Sunday, 15 May 2011

Bend, don't break.

According to ‘the lads’ in the pub, because, 1) I drink pints with my pinkie in the air, 2) I recently admitted to being wrong to a female colleague, and 3) I like latte, I have to hand in my penis.

Fortunately, because, a) my favourite Bond is Sean Connery, b) I came up with “or more gore” as an anagram for Roger Moore, and c) I have the sartorial nous of a Star Trek convention, I was pardoned and allowed to keep the ‘Ald Fella’. For now.

We were talking about the pressures on blokes to be blokes. 33.3% of us thought the pressure overwhelming. 33.3% hadn’t noticed any pressure whatsoever. The remaining 33.4% was still at the bar, but I’m sure he - the tallest of the trio - would have said he had noticed but didn’t give a monkey’s.

Then the football came on and 33.4% kept interrupting the run of play with a story about getting on a bus behind a fat man with a gigantic back-pack and spending a happy ten minutes laughing as the guy tried to sit down in the narrow seats without removing said encumbrance.

Without thinking I asked the question, when is bending to peer-pressure ever a good thing?

Of course, there are many answers. It’s not good to be rude or offensive, or make people gag due to your halitosis, for example.

Also, if you want to sell books.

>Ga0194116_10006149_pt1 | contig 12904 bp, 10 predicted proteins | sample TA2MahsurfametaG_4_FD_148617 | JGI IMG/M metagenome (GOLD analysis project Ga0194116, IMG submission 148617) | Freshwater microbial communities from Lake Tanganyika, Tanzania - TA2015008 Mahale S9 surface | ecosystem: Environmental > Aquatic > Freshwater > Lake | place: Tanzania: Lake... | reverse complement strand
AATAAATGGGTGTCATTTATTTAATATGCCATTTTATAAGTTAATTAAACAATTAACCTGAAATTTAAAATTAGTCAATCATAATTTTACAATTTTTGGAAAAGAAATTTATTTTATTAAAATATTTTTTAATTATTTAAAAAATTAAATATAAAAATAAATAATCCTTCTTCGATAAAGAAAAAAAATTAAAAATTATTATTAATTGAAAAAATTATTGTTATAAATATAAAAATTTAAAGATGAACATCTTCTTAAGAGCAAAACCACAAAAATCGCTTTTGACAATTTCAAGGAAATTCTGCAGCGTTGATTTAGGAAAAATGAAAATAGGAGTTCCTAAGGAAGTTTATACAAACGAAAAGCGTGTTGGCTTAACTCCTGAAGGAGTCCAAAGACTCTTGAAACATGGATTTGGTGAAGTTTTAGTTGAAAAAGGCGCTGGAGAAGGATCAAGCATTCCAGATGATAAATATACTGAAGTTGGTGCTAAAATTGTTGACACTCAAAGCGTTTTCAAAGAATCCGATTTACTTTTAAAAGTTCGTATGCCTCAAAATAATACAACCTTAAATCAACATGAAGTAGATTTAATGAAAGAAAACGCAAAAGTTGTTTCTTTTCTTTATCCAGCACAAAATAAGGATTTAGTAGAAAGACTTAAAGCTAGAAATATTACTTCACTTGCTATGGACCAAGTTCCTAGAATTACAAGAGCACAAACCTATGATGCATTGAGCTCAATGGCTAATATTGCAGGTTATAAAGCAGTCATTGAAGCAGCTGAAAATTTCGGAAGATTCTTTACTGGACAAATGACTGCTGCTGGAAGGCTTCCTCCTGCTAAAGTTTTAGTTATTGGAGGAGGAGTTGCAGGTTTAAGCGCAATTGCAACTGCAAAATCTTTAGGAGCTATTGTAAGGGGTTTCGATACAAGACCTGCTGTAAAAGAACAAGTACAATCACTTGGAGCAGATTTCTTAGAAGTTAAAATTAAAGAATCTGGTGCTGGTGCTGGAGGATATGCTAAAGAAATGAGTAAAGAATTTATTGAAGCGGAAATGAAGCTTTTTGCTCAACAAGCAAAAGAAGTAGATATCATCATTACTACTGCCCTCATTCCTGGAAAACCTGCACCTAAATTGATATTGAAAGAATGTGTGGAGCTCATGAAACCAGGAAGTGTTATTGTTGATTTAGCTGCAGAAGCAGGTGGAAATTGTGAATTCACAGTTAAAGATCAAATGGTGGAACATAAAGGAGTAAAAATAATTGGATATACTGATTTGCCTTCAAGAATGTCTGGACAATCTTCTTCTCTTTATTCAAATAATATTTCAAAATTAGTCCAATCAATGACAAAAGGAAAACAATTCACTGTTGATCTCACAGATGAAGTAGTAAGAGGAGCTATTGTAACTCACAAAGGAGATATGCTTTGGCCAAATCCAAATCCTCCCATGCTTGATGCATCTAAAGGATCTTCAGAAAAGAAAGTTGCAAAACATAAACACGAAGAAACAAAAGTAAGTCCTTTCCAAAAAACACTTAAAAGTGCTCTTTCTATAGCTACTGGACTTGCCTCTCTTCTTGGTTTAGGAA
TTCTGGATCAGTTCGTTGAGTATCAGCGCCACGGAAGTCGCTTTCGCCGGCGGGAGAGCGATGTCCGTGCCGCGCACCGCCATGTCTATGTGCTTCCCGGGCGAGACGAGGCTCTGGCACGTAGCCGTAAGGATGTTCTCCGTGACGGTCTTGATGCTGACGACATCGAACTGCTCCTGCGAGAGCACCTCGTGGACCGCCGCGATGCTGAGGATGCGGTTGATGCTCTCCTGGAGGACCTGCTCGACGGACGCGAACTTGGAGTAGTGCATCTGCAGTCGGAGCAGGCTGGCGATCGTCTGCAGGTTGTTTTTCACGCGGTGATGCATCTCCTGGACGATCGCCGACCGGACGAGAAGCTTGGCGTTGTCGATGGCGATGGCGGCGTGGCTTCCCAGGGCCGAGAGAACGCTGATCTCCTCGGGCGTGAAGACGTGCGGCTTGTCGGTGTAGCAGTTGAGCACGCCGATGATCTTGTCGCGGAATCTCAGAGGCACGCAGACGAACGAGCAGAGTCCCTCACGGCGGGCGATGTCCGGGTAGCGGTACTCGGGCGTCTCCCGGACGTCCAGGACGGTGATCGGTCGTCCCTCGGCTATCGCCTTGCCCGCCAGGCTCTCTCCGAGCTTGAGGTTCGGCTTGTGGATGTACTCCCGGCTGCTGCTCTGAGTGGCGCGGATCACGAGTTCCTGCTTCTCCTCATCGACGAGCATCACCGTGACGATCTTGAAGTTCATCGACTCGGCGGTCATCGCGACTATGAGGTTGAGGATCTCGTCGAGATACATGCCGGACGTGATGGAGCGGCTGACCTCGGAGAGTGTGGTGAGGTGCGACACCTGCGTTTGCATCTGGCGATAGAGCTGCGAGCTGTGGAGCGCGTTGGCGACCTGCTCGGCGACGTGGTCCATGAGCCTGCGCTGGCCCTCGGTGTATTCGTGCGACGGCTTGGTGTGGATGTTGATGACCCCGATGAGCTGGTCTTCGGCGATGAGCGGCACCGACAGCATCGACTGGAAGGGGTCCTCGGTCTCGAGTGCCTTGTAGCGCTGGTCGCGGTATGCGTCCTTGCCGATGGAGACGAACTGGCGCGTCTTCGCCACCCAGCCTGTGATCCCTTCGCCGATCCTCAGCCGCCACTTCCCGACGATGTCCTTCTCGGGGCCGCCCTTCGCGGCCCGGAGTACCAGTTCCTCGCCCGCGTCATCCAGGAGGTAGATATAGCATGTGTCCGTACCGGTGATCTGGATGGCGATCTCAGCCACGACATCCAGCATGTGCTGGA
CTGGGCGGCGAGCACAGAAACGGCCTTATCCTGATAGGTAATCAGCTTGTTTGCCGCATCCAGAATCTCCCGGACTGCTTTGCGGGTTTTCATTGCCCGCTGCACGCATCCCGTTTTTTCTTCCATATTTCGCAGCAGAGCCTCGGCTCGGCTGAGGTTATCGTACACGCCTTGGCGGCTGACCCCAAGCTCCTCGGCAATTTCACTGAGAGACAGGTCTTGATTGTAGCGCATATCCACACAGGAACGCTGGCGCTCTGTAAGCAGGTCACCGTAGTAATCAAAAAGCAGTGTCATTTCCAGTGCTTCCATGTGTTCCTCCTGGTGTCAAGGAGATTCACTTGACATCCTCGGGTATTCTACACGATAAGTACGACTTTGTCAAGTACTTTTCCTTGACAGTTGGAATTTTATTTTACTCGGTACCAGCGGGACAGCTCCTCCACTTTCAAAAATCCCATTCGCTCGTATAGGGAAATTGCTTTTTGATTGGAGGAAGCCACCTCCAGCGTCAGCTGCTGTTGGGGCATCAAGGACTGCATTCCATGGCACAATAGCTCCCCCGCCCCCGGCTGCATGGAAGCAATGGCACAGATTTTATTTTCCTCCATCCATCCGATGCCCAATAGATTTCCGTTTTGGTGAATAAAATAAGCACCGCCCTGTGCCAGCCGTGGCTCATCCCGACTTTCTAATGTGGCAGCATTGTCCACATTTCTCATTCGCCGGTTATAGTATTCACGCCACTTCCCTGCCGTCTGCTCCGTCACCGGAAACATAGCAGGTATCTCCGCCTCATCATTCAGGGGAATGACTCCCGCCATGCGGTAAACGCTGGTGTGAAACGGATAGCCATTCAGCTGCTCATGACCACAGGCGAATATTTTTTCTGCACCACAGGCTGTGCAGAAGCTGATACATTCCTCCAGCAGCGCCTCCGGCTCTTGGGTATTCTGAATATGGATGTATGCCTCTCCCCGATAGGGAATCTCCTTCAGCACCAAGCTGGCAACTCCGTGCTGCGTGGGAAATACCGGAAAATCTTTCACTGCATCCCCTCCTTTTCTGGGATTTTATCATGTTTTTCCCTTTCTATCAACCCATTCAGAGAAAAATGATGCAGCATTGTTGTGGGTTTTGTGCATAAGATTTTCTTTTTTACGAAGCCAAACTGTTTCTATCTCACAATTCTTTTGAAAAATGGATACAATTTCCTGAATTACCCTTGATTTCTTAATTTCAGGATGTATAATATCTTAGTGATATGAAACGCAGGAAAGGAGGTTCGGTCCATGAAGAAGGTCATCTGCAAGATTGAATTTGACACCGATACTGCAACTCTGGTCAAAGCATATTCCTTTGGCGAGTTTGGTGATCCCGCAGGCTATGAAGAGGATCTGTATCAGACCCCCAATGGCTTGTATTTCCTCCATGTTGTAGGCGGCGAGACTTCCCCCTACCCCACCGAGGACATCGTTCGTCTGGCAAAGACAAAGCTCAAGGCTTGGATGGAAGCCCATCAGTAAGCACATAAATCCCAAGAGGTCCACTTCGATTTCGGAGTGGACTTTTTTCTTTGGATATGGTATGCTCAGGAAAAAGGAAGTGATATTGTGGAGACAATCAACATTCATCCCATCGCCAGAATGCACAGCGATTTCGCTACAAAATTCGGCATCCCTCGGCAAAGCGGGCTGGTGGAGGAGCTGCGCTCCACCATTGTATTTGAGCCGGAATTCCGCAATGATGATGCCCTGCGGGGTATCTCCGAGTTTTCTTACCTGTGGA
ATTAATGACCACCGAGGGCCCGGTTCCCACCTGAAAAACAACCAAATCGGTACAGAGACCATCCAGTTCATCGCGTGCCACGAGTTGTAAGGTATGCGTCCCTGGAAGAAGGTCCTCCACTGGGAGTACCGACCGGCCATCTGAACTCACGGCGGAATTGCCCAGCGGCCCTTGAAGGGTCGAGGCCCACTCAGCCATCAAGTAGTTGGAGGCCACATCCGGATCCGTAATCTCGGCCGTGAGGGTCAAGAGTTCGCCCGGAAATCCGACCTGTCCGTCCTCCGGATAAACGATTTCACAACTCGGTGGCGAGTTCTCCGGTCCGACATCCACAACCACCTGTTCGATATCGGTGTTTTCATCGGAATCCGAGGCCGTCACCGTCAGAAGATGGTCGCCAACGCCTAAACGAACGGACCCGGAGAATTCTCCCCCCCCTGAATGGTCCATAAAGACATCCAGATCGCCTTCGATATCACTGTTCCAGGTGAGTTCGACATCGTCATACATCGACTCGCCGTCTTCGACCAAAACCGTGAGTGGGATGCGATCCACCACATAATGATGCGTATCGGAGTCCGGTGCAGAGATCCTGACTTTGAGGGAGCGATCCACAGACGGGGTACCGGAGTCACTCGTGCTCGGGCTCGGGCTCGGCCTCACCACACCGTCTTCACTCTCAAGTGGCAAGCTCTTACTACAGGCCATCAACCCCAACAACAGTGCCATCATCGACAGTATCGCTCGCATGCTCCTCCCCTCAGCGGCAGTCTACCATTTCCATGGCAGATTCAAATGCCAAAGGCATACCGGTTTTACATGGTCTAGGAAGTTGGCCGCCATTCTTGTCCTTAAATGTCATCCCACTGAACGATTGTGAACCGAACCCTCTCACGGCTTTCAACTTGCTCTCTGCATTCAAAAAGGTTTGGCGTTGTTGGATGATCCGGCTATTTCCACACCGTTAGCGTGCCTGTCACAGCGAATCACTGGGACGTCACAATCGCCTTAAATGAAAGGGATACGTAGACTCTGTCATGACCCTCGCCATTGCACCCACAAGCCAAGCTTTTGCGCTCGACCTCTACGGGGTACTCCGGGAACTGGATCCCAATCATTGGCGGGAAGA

Placing your book firmly in a genre really does help. There are only so many labelled shelves in the book store or library. The drop down list on the bookseller’s website can only be so long. Even if your book is cross genre, pick the most representative and say that’s what it is. Help the publisher and retailers to sell it.

I’ve been reading submissions for a publishing house recently and it struck me that the author’s cross genre descriptions accompanying some manuscripts made them sound muddled, unsure, weak. Not a good start.

Books described as a single recognised genre did not suffer because they strayed or crossed over during the course of the story.

Sell as one genre. Let the readers add their tags at their leisure. You may be surprised at the results.

Your thoughts?


  1. Crossing genres didn't stop Simon Pegg releasing a Rom-Com-Zom film, I suppose.

    With your friends, perhaps you could order a strawberry daquiri as your beverage of choice for a couple of weeks and then, when you go back to beer, you will seem like the epitome of be-penised manliness in comparison.

  2. I agree. There are two arts involved here. One is writing and the other is marketing your work. Sometimes a person is good at both, but often not. I'm sure anyone in the marketing side of publishing would agree with what you say.

    As for the Ald Fella - keep it, and don't bend to peer pressure :-)

  3. Great post and I'm glad you got to keep your appendage ;)

    Having a finished manuscript that crosses a few genres I admit to being perplexed at throwing a label on it... I mean, what if I screw up?

    The journey to publication can be trying, and this is one more piece of lettuce on the perpetual sandwich.

    Again, great post!

  4. I have a hard time picking just one genre label because I don't want to limit potential readers. You are right though, too many labels starts sounding scattered and unfocused. Picking one gives me an overall focus for the main story too (even though I plan to blend in other elements).

  5. I agree with you. Although most books probably contain elements of more than one genre, I can see how it would sound stronger and more focused to choose one.

    Nice anagram work, by the way.